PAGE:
When I first got into sales, I spent every bit of my time and energy trying to sell people I didn’t know—cold prospects. Then one day my uncle told me he had just purchased a vehicle from a competitor. When I asked why he didn’t buy it from me and he said, “I didn’t know you sold vehicles.”

That day I swore to myself that I would never let this happen again. You must leverage your power base—your family and friends—first. This is much more effective than working with strangers and cold contacts.

First, make a list of every person you know, starting with the people closest to you. Begin with your spouse or partner, then go outward to your kids, your aunts, and uncles, and keep spreading out from there. Then continue with your friends, associates, teachers, business contacts, the spot you buy lunch from once a week, and every other person you have ever made contact with. Make your list now and worry about how exactly you will reach them later.

The saying, “It takes money to make money,” is simply not true. The saying instead is, “It takes contacts to make contracts.” Use these 3 tips to network your power base and make those contracts grow your business.

  1. Promote like a politician. Your everyday routines are a way to capitalize and grow your power base. I recently had a meeting with a bank to talk about refinancing some real estate for me. I shared my business card with everyone I came in contact with—from the guy who parked my car to the receptionist to the president of the bank. I even gave my card to the folks at the nearby sandwich shop. I said the same thing to each of them: “If I can ever do anything for you, please give me a call.”

    Let people know what vehicles your dealership can provide, what services your facility can provide, and all of the many reasons they should visit you immediately. Even if they don’t need a new car or tune-up, once you get them to your dealership you can find out their real problems and provide real solutions.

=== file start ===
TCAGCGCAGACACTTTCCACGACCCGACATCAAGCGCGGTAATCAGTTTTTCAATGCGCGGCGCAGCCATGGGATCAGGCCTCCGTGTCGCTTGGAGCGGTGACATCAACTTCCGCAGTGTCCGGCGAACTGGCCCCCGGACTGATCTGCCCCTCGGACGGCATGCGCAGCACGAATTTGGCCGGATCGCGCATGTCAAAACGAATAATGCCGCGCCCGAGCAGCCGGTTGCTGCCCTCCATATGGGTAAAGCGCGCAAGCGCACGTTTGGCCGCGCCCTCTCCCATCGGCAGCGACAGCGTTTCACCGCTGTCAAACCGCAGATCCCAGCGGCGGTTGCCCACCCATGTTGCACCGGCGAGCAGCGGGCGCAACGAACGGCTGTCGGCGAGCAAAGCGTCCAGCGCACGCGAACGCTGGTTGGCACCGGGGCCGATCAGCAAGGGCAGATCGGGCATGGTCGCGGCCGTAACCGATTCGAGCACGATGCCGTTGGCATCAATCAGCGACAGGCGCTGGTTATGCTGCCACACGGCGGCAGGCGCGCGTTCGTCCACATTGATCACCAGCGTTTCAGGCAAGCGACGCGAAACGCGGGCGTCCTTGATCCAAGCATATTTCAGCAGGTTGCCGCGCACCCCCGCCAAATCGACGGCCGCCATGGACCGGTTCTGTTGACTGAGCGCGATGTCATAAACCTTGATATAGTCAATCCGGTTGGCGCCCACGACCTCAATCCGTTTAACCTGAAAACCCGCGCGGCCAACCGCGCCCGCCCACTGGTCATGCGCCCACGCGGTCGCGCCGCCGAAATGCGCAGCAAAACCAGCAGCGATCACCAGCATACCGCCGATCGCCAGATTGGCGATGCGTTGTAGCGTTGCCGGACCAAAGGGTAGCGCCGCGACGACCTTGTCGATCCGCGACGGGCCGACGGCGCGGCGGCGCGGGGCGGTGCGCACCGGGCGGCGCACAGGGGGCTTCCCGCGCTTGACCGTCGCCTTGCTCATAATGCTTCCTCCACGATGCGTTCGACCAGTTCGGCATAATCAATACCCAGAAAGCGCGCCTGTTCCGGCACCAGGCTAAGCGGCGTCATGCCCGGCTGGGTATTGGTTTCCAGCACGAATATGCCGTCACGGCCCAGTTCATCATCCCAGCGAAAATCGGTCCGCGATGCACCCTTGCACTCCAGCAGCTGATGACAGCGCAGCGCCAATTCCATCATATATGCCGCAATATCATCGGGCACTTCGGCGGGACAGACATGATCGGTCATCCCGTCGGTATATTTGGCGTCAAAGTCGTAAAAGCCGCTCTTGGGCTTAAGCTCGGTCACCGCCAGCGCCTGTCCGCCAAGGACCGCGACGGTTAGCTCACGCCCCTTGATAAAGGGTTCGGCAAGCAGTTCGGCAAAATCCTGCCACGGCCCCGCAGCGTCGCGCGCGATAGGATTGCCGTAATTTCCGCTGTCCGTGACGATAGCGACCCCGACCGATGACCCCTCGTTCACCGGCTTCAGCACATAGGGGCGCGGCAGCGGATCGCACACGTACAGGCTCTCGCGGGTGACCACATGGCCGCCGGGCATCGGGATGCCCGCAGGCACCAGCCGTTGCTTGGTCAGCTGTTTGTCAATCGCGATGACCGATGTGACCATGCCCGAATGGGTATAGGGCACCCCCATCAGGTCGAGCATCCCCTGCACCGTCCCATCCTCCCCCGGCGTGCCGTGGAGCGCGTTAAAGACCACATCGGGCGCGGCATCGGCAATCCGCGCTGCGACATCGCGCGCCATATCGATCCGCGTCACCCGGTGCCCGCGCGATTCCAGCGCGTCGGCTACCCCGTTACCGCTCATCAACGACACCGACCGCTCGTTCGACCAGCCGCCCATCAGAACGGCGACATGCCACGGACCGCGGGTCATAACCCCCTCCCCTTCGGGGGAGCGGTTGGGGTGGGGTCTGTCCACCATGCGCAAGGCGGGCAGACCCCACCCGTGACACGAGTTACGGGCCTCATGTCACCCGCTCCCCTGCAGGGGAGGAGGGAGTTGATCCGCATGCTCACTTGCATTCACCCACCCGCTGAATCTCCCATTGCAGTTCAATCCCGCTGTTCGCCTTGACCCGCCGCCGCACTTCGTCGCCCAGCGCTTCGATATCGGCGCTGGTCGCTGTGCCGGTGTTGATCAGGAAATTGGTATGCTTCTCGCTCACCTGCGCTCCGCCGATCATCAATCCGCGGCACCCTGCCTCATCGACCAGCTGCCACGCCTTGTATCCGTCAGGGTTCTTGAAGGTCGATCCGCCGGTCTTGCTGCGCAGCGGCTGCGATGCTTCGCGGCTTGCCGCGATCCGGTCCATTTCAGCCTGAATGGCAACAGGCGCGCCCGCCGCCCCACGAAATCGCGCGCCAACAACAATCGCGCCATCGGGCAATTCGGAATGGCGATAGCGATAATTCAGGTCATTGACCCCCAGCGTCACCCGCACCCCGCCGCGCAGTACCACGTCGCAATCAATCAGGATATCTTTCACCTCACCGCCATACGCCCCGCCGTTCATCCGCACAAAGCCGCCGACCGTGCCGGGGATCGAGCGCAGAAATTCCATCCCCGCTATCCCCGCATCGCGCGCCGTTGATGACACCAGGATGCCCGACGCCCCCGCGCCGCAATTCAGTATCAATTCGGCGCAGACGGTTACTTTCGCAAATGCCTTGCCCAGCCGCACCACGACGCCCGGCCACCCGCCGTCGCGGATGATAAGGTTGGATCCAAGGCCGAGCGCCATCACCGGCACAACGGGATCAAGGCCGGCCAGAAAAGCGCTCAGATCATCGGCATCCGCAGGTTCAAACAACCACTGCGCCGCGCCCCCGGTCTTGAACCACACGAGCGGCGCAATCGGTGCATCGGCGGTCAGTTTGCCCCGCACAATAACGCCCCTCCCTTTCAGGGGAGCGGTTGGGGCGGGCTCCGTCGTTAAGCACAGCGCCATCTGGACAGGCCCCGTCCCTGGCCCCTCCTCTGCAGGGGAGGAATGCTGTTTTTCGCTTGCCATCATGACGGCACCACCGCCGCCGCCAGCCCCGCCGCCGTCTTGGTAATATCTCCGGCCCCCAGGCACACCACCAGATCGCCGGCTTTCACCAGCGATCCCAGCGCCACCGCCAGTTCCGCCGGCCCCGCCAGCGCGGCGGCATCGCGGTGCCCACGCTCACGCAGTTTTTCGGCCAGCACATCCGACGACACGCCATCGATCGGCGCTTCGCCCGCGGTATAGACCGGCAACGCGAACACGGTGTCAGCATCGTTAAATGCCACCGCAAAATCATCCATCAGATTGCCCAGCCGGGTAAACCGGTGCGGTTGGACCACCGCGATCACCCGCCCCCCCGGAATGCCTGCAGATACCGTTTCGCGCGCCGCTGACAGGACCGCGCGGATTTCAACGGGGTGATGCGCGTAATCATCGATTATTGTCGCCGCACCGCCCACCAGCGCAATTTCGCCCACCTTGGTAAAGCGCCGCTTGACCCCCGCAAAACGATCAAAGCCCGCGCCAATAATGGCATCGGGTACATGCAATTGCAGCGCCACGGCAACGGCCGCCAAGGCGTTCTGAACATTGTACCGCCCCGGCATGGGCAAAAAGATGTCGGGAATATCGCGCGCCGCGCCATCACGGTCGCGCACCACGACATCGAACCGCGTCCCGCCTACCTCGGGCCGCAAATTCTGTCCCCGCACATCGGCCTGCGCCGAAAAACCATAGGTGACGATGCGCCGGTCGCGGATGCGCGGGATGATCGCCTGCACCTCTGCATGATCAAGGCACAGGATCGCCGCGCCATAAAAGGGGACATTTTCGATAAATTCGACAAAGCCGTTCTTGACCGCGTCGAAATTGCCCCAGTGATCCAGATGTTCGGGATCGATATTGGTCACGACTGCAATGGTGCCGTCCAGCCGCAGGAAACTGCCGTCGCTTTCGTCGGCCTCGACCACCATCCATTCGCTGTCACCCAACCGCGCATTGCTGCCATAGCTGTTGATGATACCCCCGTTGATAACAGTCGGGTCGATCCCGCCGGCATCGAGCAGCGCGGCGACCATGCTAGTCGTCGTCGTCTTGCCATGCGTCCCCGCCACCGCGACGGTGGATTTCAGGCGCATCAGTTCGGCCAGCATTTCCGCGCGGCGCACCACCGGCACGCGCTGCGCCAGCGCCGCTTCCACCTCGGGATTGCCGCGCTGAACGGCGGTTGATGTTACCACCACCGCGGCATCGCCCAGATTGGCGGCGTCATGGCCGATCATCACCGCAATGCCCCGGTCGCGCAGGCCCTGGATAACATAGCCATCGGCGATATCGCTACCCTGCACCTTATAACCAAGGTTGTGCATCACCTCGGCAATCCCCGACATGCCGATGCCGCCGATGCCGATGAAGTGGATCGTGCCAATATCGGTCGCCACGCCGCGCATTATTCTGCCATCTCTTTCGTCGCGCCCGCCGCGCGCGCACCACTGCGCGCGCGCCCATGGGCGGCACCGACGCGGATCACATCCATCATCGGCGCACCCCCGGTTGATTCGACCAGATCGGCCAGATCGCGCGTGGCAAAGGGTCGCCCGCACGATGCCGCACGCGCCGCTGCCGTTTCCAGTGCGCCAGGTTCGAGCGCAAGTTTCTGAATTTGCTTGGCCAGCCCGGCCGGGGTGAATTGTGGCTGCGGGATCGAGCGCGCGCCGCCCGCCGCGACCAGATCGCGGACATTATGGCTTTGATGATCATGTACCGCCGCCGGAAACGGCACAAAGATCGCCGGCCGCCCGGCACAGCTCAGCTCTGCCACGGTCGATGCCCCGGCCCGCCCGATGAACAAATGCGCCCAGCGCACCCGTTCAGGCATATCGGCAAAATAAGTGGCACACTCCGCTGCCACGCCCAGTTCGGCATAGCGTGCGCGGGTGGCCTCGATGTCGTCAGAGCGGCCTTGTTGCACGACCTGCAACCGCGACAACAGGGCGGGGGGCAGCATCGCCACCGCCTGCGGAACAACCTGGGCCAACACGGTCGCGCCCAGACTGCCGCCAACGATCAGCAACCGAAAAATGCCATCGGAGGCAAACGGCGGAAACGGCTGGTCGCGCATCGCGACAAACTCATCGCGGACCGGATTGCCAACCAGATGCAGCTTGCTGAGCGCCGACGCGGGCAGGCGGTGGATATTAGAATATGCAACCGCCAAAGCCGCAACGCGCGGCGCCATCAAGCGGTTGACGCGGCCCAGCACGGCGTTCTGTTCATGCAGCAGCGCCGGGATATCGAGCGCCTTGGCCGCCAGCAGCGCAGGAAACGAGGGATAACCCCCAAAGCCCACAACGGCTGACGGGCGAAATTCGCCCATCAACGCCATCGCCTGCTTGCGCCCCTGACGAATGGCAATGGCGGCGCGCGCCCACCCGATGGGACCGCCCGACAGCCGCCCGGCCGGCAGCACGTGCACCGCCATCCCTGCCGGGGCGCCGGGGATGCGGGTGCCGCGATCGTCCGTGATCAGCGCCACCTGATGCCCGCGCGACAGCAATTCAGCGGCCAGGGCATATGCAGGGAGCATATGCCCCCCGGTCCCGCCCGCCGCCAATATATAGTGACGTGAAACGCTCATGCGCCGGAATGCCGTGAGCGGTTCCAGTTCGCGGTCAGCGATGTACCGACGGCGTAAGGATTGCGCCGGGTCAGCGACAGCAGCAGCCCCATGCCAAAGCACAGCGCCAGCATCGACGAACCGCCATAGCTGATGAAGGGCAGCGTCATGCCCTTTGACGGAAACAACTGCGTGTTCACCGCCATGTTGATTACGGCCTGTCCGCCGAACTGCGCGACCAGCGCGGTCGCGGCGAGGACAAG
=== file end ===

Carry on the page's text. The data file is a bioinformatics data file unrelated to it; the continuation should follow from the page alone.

Get your pitch right and operate like a politician running for office. Make a commitment to being out there shaking hands, giving out business cards, making friends, kissing babies, and taking an interest in everyone you meet.

  2. Become omnipresent across social networks. Every day I use social media to get attention, pay attention, ask questions, and find people who may be interested in what I am doing. Facebook, Twitter, Google, YouTube, Instagram, Pinterest, Periscope, Medium, Facebook Mentions and LinkedIn have changed the way we get known. If I don’t know you I won’t pay you. Plus it is now possible for salespeople with no budget but a lot of desire, motivation, and creativity, to not only create a power base but to become a celebrity in their space.

    Today I will Tweet over 20 times, post on three different Facebook pages, do a Facebook Mention that will reach over 100,000 people, a Facebook Q&A that has reached over 40,000 people in 4 hours, respond to dozens of comments, write 2 blogs for LinkedIn and Medium and post some videos to YouTube. I do this every single day, and sometimes I do much more. You need to be fully committed.

    Related article: 6 Steps to Finish Your To-Do List

    I also keep my eye on trending social media topics. For example, one day I saw #WhatBrokePeopleSay trending on Twitter, so I started banging out related Tweets like: “Money doesn’t make people happy.” It only took a few seconds of my time. Then, about every 15 minutes I posted new Tweets on the topic while making calls to people on my power base list—even ones I had already reached out to. In a very short period of time, with no cost other than my creativity, I got attention for my brand. Engage with followers, and added new followers to my power base.

    Try looking up trending topics for your market and think of some creative ways to capitalize on it. Something for #WhatBrokePeopleSay could be, “New cars just aren’t worth it.” This is how I have amassed over 700,000 likes on Facebook, 340,000 followers on Twitter, over 103,000 YouTube subscribers, and over 466,000 followers on Google+ in just a few years. It takes a willingness to be engaged. In that time alone I’ve posted more than 72,500 Tweets.

  1. Never stop working your power base. Once you spark interest and connect—or reconnect—don’t quit. Never stop following up, whether they are sold or unsold. I have a prospect who wasn’t quite ready to do business and I had to figure out very creative ways over a period of eight months to stay in contact with him. One month, I sent him a report that I thought would interest him, then I sent a video for his staff’s sales meeting, another month I checked in using a text, and then asked if he would contribute to my blog. The next time I called him I asked, “When are we going to do business? You know I won’t quit until we do.” I still haven’t gotten his business, but I am growing my power base and I won’t quit until he’s a customer.

You can use all of these follow-up techniques and more to stay in contact with your power base, your warm contacts, cold contacts, and anyone else you want to get your product in front of.

Light up your power base and keep it lit by turning those you know and meet into screaming fans. Become exceptional in building and growing your power base and you will never be without opportunity.

Be great,

Grant Cardone